It may be easy for people in New York to think of fraud as a type of offense that is well-defined and fits neatly into a proverbial box, yet in reality, alleged fraud schemes can be incredibly complex and involve elements that many people might not even be aware of. For all of the different types of fraud, however, at the heart of each case is an apparent degree of deception. Any example of a person using questionable means to secure money (either from an individual or an organization) might be viewed as meeting the definition of fraud.
No one ever wants to be accused of fraud, and like most in New York, you likely do not believe that you ever will be. Yet there are potential pitfalls in almost any line of work where disputes can often lead to such allegations. Many have come to us here at Sapone & Petrillo LLP having been accused of a specific kind of fraud: a pyramid scheme. These are often closely associated with multi-level marketing. If you happen to work in a field that incorporates the latter, you should know what distinguishes them.
Insurance fraud is a big deal. Because this type of white-collar crime happens so often, insurance companies take very specific steps to identify fraud in all its forms to ensure the person responsible is caught and brought to justice. HowStuffWorks.com explains some of the ways insurance adjusters look for fraud.
Residents in New York know how essential the public transit system is to make things work in and around New York City. Keeping on top of maintenance, repair and modernization needs certainly is no small task. This task, in fact, is exactly why union officials and some others are asserting that the Metropolitan Transportation Authority saw a major spike in the amount of money paid out in overtime to employees in 2018.
Cases of wire fraud are common in New York and throughout the country. It is important to understand what constitutes wire fraud and some warning signs to be able to identify when it occurs.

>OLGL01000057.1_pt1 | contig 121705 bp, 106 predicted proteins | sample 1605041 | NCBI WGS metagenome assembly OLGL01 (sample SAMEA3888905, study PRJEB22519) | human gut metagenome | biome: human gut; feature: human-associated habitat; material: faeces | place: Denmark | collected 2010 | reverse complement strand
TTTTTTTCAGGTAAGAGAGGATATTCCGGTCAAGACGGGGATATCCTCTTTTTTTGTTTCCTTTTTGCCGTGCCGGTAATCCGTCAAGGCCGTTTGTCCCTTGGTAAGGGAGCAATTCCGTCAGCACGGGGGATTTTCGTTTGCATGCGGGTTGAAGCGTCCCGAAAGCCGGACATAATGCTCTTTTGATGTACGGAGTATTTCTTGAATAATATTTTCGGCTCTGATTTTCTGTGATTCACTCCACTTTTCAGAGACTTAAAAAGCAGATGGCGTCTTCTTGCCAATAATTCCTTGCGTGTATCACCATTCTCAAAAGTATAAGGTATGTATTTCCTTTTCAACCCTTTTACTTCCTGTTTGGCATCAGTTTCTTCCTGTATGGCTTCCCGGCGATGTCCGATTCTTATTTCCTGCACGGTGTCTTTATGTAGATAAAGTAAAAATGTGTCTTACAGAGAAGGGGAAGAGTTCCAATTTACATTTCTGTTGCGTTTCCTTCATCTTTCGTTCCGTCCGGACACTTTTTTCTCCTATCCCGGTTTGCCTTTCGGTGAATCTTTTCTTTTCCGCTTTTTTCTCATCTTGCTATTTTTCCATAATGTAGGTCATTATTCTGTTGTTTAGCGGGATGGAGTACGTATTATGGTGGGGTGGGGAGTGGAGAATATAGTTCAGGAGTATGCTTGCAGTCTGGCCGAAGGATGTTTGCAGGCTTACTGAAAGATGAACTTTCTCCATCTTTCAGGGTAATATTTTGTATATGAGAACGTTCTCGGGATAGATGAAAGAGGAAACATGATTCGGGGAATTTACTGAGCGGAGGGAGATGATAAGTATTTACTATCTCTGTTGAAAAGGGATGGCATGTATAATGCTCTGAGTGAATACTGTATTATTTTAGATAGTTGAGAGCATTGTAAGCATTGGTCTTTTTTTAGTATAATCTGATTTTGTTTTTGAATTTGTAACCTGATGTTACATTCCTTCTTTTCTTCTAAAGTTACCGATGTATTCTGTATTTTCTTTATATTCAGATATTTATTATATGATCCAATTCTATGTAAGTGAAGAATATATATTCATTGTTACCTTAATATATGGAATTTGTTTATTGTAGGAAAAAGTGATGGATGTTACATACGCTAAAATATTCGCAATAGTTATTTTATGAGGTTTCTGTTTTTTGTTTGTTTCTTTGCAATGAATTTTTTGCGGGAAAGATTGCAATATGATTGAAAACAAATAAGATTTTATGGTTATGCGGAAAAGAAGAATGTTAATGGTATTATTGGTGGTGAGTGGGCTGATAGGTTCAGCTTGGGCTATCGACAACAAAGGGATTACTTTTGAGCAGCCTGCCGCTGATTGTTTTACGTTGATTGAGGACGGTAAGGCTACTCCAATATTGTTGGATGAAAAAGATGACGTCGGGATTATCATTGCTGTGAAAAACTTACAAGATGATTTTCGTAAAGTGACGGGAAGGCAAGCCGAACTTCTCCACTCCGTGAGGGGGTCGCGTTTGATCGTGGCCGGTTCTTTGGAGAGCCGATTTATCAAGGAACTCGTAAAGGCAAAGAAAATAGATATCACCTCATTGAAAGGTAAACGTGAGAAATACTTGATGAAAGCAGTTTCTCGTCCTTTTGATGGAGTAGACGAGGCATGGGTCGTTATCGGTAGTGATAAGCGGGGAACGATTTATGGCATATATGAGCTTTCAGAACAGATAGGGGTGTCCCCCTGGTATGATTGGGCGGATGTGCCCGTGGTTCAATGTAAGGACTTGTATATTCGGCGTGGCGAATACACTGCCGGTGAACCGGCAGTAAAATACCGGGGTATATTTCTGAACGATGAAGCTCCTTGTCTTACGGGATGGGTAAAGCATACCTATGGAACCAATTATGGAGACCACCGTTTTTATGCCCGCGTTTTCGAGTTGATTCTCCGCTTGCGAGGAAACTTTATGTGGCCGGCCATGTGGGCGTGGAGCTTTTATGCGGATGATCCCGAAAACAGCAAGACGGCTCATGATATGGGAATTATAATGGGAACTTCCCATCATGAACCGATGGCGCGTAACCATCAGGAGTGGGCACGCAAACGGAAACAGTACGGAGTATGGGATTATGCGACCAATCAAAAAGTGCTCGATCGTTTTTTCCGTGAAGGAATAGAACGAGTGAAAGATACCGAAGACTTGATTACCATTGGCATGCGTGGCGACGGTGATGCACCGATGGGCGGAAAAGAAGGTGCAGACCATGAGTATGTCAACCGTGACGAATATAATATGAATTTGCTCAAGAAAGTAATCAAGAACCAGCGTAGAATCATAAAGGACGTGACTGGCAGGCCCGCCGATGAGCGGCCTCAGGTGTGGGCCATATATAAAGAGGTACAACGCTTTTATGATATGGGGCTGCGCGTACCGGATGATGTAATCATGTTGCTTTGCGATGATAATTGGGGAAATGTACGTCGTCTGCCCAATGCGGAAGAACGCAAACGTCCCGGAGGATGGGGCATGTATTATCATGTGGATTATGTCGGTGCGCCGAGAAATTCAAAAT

When discussing fraudulent schemes to illegally obtain money from unsuspecting citizens, people in New York may mistakenly use the terms "Ponzi scheme" and "pyramid scheme" interchangeably. The confusion is understandable because both types of schemes function in a basically similar way. Each requires many investors to opt into it, each involves moving ill-gotten money around from person to person, and each inevitably collapses when it becomes too large to sustain itself, leaving only the original instigator with a profit. However, there are some fundamental differences that distinguish the two.
In New York, mail fraud is one of the most common federal charges that the average citizen will face. However, many people may not even be aware that mail-related crimes fall under the federal government’s jurisdiction. However, mail fraud is in fact a very serious deed that can result in you facing harsher penalties than you initially expected.
If you are like many people in New York, you may often struggle to understand some white collar crime charges. Most of these cases center around a person, a group of persons or a company earning a profit from their actions. This in and of itself is not only not illegal but is central to a healthy capitalist economy. The line between what is legal and what is illegal when it comes to making these profits can be quite thin and blurry at times.
The Internet offers you a wealth of opportunities to extend commercial endeavors far beyond New York City. Whereas in the past, if you had something to sell, you would typically only advertise the sale locally, you can now reach a national (or even international) purchasing audience. The exposure the Web offers also allows you to generate significant interest in what you have to sell, even to the point of creating a potential bidding war. Yet as many of those that we here at Sapone & Petrillo, LLP can attest to, overseeing an online auction should be done with caution.
Like many in New York, you might assume accusations of fraud to be limited to organizations operating in the professional, for-profit word. Your charitable work for a non-profit organization could certainly not be subject to such suspicions, right? That is what many of those that we here at Sapone & Petrillo, LLP have worked with believed, yet a lack of knowledge or poor management ultimately led to them facing fraud charges. How, then, can you avoid such penalties with your charitable organization?